The prices at the commissary change a lot, and there doesn't seem to be any rhyme or reason. Someone told me they raise the prices near payday when a lot of people are shopping, and then lower them again a few days later. Is that true?
What you heard is partially true, and partially not true. Here's the deal:
The commissary's pricing plan doesn't work like other grocery stores. Instead, the commissary is required by law to sell items at certain percent savings over off-base prices.
Because of that, the commissary also doesn't run weekly sales or specials known in the industry as "loss leaders" the same way other stores do.
So why do prices always seem to change around paydays?
The answer is simple: That is exactly when they change.
"Commissary prices are changed on the 1st and 16th of each month and are usually in effect for 30 to 45 days," commissary officials say. "These price changes are generally about a 50-50 mix, with some prices being lowered as items go on a special promotion or sale, and some raised as items come off a special promotion or sale. The number of price changes will vary, according to the size of the store, but prices throughout the store will always -- and only -- reflect the cost of the items to DeCA. Commissaries are required by law to sell products at cost plus surcharge, so we never make a profit on the products we sell."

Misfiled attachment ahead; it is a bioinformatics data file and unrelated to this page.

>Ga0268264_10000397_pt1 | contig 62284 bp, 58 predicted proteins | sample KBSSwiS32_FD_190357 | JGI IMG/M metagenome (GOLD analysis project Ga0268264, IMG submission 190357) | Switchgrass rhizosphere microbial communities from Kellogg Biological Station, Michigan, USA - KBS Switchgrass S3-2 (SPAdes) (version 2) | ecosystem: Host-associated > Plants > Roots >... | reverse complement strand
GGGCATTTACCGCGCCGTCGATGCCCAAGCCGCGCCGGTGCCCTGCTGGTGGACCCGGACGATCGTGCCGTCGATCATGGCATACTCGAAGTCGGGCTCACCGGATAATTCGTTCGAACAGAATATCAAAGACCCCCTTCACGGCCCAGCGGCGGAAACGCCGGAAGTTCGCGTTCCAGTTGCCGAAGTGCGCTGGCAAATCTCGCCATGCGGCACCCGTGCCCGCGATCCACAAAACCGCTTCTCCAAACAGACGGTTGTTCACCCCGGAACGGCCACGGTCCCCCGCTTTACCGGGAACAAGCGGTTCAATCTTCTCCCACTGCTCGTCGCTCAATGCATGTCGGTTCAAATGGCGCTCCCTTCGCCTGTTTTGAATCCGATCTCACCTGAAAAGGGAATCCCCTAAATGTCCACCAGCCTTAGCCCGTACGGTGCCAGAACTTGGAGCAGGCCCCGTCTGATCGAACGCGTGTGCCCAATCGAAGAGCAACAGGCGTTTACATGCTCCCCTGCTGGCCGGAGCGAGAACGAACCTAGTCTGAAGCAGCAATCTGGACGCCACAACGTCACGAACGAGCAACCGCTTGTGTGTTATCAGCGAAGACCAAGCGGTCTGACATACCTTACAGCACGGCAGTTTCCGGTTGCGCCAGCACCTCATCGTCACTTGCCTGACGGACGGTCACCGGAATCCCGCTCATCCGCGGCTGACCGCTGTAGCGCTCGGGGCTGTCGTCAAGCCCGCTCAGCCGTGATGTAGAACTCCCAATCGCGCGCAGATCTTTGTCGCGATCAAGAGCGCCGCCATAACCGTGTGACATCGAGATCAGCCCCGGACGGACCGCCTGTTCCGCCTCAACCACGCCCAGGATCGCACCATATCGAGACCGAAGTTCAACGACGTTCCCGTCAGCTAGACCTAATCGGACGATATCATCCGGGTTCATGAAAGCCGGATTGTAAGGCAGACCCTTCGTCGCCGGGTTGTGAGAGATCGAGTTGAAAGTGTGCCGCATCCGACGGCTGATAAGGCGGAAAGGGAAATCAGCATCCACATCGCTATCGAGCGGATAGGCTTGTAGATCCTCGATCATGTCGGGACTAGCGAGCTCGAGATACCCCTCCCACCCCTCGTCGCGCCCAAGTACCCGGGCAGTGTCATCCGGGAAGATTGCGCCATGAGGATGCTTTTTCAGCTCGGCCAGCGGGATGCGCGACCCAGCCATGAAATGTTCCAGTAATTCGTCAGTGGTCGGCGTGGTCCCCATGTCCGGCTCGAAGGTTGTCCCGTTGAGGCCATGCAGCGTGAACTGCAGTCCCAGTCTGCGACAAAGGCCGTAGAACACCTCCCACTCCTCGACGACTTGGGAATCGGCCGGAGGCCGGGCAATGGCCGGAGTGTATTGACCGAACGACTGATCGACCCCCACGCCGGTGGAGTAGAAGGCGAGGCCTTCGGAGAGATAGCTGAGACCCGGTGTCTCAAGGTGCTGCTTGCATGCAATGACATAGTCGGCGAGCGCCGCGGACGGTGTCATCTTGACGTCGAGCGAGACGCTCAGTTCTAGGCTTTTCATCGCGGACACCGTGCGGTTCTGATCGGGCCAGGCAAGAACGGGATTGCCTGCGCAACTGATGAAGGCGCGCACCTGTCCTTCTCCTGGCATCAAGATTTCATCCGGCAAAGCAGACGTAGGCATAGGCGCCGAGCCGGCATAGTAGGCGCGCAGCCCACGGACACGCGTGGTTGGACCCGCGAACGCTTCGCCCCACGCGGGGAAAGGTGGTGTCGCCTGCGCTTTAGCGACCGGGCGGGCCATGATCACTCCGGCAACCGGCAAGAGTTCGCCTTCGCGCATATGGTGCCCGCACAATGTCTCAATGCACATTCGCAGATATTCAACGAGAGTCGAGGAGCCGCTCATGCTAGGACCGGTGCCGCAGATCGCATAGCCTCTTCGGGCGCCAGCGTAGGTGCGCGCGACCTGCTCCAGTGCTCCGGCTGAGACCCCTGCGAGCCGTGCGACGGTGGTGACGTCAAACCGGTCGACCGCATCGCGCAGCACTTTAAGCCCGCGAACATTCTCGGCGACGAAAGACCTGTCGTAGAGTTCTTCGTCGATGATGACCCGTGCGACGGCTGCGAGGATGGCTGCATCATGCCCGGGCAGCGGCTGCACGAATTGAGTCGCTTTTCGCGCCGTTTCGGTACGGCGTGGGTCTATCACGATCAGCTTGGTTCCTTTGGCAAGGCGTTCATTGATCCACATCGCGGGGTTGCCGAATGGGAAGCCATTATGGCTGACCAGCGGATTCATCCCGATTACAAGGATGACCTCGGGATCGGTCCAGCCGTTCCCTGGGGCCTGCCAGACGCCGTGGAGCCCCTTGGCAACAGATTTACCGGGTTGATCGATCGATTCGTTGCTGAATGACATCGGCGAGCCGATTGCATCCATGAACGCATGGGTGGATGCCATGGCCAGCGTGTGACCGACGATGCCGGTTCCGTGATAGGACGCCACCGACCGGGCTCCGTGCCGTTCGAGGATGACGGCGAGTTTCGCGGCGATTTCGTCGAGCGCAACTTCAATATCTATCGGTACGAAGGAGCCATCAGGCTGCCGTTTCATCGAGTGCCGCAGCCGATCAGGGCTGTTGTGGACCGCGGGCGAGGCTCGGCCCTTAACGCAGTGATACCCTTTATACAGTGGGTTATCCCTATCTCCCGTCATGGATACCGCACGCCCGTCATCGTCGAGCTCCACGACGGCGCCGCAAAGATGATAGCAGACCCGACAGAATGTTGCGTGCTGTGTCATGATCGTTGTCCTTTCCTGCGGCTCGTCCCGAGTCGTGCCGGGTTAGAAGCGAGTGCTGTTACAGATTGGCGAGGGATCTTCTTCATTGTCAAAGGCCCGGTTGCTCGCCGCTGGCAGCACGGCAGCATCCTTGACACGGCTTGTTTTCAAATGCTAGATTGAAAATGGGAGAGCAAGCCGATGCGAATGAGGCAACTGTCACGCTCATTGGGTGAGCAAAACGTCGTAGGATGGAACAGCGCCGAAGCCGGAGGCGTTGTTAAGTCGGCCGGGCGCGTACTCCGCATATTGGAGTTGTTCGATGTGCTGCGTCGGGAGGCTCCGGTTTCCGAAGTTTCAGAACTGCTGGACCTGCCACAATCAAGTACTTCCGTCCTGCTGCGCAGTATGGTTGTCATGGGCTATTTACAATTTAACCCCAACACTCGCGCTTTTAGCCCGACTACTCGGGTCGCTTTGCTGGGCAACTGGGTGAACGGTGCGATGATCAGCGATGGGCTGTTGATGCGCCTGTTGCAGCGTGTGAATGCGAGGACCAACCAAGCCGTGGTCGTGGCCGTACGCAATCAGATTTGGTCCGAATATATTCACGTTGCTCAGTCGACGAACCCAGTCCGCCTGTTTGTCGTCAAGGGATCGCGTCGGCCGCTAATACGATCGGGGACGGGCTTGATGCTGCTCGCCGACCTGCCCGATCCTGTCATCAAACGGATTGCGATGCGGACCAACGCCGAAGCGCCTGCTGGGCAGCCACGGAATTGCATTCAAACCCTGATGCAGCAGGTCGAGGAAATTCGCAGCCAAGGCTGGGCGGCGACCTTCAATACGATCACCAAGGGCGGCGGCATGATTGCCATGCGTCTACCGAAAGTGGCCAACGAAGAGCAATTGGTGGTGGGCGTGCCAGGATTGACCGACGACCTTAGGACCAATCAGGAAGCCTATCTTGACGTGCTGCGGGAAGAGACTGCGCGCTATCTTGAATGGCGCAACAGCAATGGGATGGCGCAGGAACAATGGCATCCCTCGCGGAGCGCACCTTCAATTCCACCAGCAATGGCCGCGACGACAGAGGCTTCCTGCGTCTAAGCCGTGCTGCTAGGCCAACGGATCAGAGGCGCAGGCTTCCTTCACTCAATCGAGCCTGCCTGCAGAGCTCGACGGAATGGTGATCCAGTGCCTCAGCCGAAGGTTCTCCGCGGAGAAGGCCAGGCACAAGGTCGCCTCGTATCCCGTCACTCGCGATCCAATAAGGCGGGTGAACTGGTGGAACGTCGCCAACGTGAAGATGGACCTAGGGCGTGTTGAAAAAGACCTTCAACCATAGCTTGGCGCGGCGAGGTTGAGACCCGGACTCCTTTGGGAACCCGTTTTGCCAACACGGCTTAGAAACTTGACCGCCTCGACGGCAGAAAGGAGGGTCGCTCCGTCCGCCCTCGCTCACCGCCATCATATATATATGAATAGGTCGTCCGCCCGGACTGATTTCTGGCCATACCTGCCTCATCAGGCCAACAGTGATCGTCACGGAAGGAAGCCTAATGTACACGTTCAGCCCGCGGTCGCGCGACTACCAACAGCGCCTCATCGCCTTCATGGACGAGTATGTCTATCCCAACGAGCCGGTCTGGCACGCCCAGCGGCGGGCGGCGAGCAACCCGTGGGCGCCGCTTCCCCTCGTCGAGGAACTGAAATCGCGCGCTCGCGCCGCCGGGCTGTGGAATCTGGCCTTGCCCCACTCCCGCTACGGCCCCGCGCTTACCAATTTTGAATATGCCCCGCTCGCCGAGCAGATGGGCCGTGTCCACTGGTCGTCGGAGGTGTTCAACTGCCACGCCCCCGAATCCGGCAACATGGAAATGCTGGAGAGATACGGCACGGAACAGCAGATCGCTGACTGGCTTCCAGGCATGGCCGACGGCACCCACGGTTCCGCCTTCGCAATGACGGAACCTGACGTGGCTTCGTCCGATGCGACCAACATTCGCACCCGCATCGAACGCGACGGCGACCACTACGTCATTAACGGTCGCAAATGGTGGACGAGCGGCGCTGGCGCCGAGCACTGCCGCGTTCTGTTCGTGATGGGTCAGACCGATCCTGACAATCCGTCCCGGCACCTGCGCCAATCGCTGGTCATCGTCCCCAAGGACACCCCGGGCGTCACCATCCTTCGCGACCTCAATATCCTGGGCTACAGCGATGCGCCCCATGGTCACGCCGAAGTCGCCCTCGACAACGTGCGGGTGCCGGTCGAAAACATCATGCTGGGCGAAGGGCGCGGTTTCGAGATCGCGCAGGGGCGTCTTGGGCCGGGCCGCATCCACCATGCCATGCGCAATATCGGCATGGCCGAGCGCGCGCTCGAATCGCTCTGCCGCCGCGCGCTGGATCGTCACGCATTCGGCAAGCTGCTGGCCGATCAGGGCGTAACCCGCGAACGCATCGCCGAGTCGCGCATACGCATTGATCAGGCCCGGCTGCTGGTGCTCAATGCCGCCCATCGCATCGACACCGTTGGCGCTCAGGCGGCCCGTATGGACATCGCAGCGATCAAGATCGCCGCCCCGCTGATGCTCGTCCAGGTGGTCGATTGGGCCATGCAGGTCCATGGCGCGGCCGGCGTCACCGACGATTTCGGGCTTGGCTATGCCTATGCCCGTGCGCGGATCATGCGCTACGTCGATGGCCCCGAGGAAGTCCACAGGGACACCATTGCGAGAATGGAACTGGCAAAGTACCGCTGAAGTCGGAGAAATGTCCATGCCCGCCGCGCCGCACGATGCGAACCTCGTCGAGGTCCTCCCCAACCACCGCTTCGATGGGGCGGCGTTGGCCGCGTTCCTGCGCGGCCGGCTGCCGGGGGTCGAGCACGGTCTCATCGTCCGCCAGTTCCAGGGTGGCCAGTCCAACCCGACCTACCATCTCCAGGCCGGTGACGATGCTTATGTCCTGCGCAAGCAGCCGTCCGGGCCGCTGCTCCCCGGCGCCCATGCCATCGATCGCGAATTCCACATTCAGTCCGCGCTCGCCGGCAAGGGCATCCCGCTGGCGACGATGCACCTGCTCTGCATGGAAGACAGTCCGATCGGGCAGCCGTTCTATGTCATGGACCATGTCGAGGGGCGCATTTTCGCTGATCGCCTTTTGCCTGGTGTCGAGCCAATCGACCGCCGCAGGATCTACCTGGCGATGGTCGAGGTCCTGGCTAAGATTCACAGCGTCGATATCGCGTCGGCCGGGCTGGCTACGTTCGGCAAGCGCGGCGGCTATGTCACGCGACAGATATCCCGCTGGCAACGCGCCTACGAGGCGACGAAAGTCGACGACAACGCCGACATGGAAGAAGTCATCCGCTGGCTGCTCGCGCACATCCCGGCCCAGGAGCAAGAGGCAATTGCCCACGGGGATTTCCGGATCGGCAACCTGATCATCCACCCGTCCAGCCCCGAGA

So, yes, they are raising them around payday. But are they raising them to correspond with payday and then lowering them again right after? No.
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